I was recently watching a short video hosted by Market Club. This particular video was a presentation on their “Perfect R Portfolio”. The Perfect R Portfolio is a portfolio of four ETFs (SPY, USO, GLD, and FXE) that are traded based upon Market Club’s “Trade Triangles” technology. The system rules are simple and clear. For each trade you dedicate 25% of your trading capital. Go long when you see a green Trade Triangle and close the position on the red Trade Triangle. These green and red signals are actually price levels that allow you to place your buy stop and sell stop orders and wait for the market to fill your orders. These values are updated weekly. It does not get any easier than that. Such a simple greenlight/redlight system can be very appealing. In short, the Perfect R Portfolio is a complete trading system that provides you with exact entry and exit levels.
Because the portfolio contains ETFs, does not trade very often and only takes long positions (there is no shorting in the Perfect Portfolio) it seems suitable for trading in retirement accounts such as a 401K. In fact, I do believe this is what the creators had in mind when developing the system.
How Do They Do It?
When I examined the entry and exit signals over time I came to the conclusion that the Trade Triangles are nothing more than a classic breakout indicator. That is, they simply take the highest high over the past N days to determine when to go long and then determine the lowest low over the past N days to determine when to close that same long position. More specifically in the case for the Perfect R Portfolio, they use a three month channel of price extremes to determine market direction (trend) and use a three week channel to determine entry/exit price levels. Trend trading based upon price channels is well documented and continues to be a valid trading method.
Trend: Three month price extreme.
Signal: Three week price extreme.
The trend component of the system is used to filter out bearish market conditions since the system only goes long. So, during bearish times we are in cash or cash equivalents waiting for the trend change to bullish.
For example, given an ETF we first determine the overall trend. This is done by determining the price extremes based on a monthly chart of the last three bars. A closing price on a daily chart above or below these levels would determine the trend either bullish (daily close above threshold) or bearish (daily close below threshold).
Once the trend is determined a three bar price extreme based on a weekly chart is used to determine when to exit and when to initiate new trades.
When the trend changes from bullish to bearish all trades are closed and we don’t open new long positions until the trend becomes bullish.
It’s that simple. Below is a trade example. Click the image to enlarge it.
But how well has the Perfect R Portfolio performed over the years? Well, the portfolio is rather new so they don’t provide much backtesting data. However, I created my own trading system called the TriFrame Portfolio using TradeStation’s EasyLanguage. Now I can backtest and see how well it did in the past. TradeStation’s ability to access several timeframes on a single chart will be required to make this trading system. First, all trades are executed on a daily chart, buy/sell price levels are determined on a weekly chart and trend is determined on a monthly chart. All three of these timeframes can be placed within one chart and accessed by a single TradeStation strategy.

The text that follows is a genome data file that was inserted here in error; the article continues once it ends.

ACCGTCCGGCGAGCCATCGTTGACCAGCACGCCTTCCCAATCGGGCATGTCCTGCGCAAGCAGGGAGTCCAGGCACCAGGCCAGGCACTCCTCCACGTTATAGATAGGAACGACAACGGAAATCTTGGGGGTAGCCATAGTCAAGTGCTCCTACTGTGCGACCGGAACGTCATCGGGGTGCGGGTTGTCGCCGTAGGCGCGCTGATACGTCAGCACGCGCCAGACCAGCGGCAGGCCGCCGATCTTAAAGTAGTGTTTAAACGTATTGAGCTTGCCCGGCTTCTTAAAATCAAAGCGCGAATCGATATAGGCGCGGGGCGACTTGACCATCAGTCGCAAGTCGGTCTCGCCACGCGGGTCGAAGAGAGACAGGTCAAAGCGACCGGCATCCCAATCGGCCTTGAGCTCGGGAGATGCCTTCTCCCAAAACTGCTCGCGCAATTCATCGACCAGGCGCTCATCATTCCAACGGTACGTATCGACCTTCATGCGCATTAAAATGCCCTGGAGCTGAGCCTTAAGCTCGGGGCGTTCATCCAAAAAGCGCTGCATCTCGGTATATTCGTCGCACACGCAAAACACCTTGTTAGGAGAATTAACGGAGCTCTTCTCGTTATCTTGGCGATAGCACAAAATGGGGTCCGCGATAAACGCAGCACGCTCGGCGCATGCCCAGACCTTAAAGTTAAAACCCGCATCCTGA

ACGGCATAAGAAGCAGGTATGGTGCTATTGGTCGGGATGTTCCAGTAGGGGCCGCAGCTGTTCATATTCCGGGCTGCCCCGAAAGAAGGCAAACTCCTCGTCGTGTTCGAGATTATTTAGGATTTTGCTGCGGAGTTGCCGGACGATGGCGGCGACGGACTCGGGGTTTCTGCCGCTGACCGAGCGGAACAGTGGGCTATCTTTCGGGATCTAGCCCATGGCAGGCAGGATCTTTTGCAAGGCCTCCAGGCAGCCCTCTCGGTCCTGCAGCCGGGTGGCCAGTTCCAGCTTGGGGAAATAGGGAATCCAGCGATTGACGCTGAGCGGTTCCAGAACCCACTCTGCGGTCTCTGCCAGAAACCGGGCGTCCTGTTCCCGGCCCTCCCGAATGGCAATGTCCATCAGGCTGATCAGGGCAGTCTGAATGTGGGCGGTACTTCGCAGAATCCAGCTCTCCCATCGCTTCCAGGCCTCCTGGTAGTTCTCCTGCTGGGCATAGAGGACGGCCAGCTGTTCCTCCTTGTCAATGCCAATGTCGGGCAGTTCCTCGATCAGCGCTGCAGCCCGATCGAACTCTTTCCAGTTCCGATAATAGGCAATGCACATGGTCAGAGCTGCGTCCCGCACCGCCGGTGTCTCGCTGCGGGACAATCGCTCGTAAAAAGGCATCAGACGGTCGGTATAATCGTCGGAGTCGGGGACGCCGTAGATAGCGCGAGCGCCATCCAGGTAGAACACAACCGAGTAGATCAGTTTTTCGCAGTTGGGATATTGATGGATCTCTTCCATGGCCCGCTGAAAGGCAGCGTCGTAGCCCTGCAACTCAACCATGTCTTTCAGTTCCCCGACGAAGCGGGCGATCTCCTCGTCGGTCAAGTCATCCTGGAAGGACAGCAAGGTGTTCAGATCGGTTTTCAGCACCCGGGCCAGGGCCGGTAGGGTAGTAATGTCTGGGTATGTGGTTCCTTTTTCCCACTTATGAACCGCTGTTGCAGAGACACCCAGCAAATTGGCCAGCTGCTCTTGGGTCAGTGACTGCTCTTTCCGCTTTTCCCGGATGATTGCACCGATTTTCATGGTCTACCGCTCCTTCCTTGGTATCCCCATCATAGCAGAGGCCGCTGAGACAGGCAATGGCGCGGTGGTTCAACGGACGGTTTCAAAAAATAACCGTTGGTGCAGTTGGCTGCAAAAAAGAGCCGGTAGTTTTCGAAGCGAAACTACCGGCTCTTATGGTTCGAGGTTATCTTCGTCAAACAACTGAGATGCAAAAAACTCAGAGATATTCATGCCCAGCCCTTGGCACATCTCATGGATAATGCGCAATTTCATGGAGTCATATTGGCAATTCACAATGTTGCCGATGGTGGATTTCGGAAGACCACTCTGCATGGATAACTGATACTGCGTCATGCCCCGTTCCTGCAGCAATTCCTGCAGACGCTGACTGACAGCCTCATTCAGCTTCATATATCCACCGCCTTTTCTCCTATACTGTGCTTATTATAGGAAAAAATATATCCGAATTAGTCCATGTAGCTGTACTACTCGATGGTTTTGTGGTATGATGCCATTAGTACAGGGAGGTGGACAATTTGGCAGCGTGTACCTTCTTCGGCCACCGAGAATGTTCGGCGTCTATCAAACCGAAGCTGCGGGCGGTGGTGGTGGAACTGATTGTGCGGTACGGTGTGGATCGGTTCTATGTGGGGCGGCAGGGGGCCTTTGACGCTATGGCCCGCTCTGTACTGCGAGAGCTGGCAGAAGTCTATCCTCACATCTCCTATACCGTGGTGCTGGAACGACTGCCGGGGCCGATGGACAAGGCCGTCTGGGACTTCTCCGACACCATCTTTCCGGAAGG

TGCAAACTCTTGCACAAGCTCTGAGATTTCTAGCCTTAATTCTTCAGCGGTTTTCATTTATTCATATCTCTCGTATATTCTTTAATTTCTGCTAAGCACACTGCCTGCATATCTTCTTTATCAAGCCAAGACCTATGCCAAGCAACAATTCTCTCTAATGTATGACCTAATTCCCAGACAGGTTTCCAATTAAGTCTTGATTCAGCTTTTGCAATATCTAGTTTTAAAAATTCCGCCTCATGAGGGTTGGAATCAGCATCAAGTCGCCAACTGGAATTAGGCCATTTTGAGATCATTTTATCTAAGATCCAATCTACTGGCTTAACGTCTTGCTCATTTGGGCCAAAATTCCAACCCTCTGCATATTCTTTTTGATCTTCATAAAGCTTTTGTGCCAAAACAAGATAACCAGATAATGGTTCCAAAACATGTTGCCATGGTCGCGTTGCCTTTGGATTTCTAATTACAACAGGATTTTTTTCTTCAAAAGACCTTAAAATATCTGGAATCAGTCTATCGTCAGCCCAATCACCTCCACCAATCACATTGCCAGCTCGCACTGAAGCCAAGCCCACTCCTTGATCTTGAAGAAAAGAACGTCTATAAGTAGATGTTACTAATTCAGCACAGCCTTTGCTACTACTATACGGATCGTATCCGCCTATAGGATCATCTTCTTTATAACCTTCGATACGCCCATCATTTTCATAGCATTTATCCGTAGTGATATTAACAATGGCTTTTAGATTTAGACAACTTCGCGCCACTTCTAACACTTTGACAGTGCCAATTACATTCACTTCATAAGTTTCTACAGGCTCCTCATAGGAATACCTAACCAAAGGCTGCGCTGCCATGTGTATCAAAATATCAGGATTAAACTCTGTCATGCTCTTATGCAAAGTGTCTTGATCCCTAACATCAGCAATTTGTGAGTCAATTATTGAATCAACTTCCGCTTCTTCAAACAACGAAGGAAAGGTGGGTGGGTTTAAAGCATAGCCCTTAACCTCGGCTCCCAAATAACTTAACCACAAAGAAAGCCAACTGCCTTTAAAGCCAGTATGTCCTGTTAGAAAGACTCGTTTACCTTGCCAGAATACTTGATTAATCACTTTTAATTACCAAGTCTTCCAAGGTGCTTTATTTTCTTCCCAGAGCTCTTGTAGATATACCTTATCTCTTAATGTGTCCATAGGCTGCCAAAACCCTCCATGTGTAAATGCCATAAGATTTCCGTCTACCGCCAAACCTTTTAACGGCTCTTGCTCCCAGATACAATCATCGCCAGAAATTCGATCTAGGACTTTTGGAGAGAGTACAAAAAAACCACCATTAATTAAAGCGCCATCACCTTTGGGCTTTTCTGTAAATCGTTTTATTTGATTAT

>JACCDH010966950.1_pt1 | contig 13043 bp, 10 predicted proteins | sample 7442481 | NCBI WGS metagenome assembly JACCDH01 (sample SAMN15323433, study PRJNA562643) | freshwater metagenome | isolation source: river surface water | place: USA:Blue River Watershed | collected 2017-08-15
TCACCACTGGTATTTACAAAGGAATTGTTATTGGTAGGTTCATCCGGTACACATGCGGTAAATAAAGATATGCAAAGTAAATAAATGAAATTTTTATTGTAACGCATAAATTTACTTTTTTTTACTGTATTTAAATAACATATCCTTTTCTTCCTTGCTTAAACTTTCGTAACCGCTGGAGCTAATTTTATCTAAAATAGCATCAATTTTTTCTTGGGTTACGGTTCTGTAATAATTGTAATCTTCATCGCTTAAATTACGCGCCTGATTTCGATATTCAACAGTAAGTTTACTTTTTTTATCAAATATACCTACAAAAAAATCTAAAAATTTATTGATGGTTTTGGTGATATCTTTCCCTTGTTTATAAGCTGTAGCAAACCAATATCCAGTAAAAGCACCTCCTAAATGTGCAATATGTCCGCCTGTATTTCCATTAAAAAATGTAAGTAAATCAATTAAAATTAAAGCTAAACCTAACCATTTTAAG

Programmer speaking coming up so be warned.
First I’ll create a workspace with a chart of one of the ETFs used in the Perfect R Portfolio. I’ll select GLD. I will want to place trades on a daily chart so I set my GLD chart to daily price data. Next I want to generate buy/sell signals based upon a weekly chart. To do this I create a sub-chart of GLD to hold weekly price data within my chart. I can then access this data programmatically by referencing “data2” in my Easy Language code. I do the same thing for the monthly timeframe of GLD and can access that data by referencing “data3”.
Data1 = Daily chart
Data2 = Weekly chart
Data3 = Monthly chart
The TriFrame Portfolio will utilize these three timeframes to generate trading signals. Now I can test the system with the four ETFs over the life of each ETF. While TradeStation does have the ability to test a portfolio of ETFs given a single strategy, I have yet to explore this feature. So we’ll have to test each ETF individually. I created four different charts for each of the ETFs. I then added the strategy to each chart and dedicated $100,000 to each chart. The strategy would then trade 25% of the starting equity ($25,000) as indicated by the trading rules above. Profits and losses were accumulated and added to the starting equity after each trade. So how did the trading system do? The table below was created over the life of the ETFs through December 31, 2012. $30 in commissions were ducted per round trip.
Total Net Profit
Total No Of Trades
Avg.Trade Net Profit
Return on Capital
Annual Rate of Return
So, is this the “perfect portfolio?” While the returns are not spectacular, it’s probably better than the average person’s 401K over the past 6 years or so. The major benefit of the system is it will get you out of those large bear markets allowing you preserve your capital.
Using Ivy-10 Trading System Rules
What would happen if we took these four ETFs and traded them with the trading logic used with the Ivy-10 trading system? Using ETF Replay I generated the following results.
The ETF SPY was used as a benchmark. We can see this system generated a CAGR of 10.1% with a reasonable drawdown of 16.2%. Like the original trading rules, this system will keep you in cash during those bear markets. However, the total returns and CAGR look a lot better!